Larry Zeligson is familiar with the problem. His son Ben began life as a happy and funny child with many friends. But when alone with his family, he also began displaying seemingly inexplicable emotional outbursts. “For example,” Larry said, “He’d get on his bike and he couldn’t keep his balance and it would fall over. Most kids would get up and get back on, or maybe cry a little bit. But he would explode and scream and shout and throw the bike on the ground.” When Ben was eight, things became far more serious when he began expressing thoughts of suicide. Larry reported it to doctors. “They would say, well you know it might be his age, he’ll outgrow it. It’s a little early to even put him in any kind of treatment. Let’s monitor it.” As Ben grew older, the outbursts continued and his father struggled to get an appointment for him to see a child psychiatrist. “The waiting lists themselves were at least nine months to a year,” Larry said.

Larry began researching on his own and read about Borderline Personality Disorder, and he concluded the symptoms were exactly what he was seeing from his son. He called one Canadian treatment centre, asking if he could get Ben admitted for BPD treatment. “They said to me, well how old is he? And I said he’s 14 going on 15. Right away they said, no, no, we only take 18 year olds. They don’t even diagnose them before they’re 18.” In a desperate email to one psychiatrist, Larry wrote, “There are days when I feel like I’m going to lose Ben if we have to wait until he turns 18 for treatment! What else can I do?” Ben never was officially diagnosed as suffering from BPD. And never would be. One evening, his father found him hanging in his bedroom. It was a week after his 15th birthday.

Dr. Blaise Aguirre is an American psychiatrist who specializes in BPD. He runs a residential treatment centre for adolescent girls at the McLean Hospital in Boston, Massachusetts. He said that BPD patients often are stigmatized as being difficult to treat and as a result, some psychiatrists may be reluctant to label adolescents with it. There sometimes is also wishful thinking that the symptoms may be just a temporary adolescent phase. But things, Dr. Aguirre said, are beginning to change. “We’re speaking about it more,” he said. “Increasingly, we get calls here at the hospital from clinicians who used to say for example, that they have a 16 year old who may be exhibiting some of symptoms of Borderline Personality Disorder. Now they’re saying they have a 16 year old who has BPD.”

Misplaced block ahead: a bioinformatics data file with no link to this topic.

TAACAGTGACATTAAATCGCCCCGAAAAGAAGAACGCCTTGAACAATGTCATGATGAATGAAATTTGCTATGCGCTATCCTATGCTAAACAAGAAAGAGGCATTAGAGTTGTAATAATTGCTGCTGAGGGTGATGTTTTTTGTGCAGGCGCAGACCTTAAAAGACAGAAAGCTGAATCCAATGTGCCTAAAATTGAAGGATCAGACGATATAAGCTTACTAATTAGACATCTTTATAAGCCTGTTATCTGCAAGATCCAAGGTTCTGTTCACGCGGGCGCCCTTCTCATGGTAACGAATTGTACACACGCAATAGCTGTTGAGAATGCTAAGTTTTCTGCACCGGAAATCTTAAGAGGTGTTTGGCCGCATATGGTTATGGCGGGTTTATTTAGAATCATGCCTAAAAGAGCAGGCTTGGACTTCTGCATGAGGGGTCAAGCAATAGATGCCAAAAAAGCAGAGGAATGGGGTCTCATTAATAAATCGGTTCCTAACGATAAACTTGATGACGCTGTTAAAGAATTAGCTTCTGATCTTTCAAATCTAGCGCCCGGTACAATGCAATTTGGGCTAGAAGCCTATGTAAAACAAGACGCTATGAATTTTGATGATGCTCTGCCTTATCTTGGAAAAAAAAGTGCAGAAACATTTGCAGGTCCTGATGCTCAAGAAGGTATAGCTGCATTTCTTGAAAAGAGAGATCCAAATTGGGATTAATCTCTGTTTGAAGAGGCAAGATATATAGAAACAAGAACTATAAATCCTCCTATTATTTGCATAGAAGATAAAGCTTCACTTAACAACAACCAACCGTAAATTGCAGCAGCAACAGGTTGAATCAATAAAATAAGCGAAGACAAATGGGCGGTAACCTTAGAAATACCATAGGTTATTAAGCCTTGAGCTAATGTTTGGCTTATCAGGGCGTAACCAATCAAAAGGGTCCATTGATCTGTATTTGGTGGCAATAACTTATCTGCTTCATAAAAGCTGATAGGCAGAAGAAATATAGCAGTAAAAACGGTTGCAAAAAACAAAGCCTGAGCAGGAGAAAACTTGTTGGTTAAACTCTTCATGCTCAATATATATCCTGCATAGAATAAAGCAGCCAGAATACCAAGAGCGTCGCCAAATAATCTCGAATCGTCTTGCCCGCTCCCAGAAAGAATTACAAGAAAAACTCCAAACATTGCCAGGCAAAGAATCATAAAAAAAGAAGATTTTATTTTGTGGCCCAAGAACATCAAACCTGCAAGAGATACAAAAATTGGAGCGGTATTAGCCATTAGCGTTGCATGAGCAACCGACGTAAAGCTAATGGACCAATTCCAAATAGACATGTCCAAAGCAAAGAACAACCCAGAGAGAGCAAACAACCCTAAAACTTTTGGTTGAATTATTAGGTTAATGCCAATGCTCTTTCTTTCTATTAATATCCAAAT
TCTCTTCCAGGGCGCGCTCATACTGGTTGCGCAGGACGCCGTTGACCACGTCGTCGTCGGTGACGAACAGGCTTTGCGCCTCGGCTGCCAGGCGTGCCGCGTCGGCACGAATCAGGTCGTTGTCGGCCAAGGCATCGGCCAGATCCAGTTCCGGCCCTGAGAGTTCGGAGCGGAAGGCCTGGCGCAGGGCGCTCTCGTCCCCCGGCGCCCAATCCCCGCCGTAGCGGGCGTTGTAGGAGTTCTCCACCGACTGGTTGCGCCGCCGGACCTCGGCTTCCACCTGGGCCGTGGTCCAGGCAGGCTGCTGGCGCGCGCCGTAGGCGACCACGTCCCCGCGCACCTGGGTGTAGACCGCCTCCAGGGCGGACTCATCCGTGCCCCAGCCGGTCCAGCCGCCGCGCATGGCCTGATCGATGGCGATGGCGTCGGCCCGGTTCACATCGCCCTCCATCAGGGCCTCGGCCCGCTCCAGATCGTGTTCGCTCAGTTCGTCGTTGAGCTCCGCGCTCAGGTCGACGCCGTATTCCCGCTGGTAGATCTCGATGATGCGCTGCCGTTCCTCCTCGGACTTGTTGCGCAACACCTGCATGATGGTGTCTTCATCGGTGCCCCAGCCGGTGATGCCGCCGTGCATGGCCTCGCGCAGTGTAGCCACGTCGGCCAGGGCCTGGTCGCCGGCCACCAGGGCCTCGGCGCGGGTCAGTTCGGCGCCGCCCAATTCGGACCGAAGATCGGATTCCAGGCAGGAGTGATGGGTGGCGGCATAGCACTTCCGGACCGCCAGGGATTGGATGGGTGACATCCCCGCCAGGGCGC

In some ways, that is what happened to Katherine Duff. Her initial diagnosis was bipolar disorder. She was prescribed medication. But if anything, her condition deteriorated further leading to her first suicide attempt at 15. Clearly, something else was going on too. And then a psychiatrist at Hincks-Dellcrest in Toronto, a major centre of children’s mental health care, met with Katherine’s parents. “The psychiatrist had a book on borderline personality disorder,” Cameron Duff said. “I had not heard of it. And she said it is characterized by anger, profound loneliness, hopelessness. She went through a list of symptoms and I said, that is her. That is my daughter.” Unlike other families with troubled adolescents, the Duffs had a diagnosis. What they didn’t have was an effective treatment. And then began a desperate search. “We went into hyper-drive,” Katherine’s mother Doris told W5. “We saw possibilities when we read the stuff about the U.S. treatment facilities. But we saw no hope for treatment in Canada.” The family applied to the Ontario Health Insurance Plan, OHIP, asking for funding to send their daughter to Boston’s McLean Hospital. Eventually, their application would be rejected but while waiting, their crisis suddenly deepened. When Katherine was 16, she made a second and far more serious attempt to end her life, taking a massive overdose of medication prescribed for her bipolar disorder. “I’d just come home from volunteer work,” she said, “I went to my room. It was like, nothing is changing, my life is meaningless, I’m worthless, this is never going to end and I want the pain to stop.” Katherine was rushed to hospital. While recovering, her parents decided they could wait no longer. Her father said, “It was literally at that point, I just took one more kick at the government (OHIP) and said, listen, you have got to do something here and they said no. So I picked up the phone and called McLean in Boston and said, we’re coming.”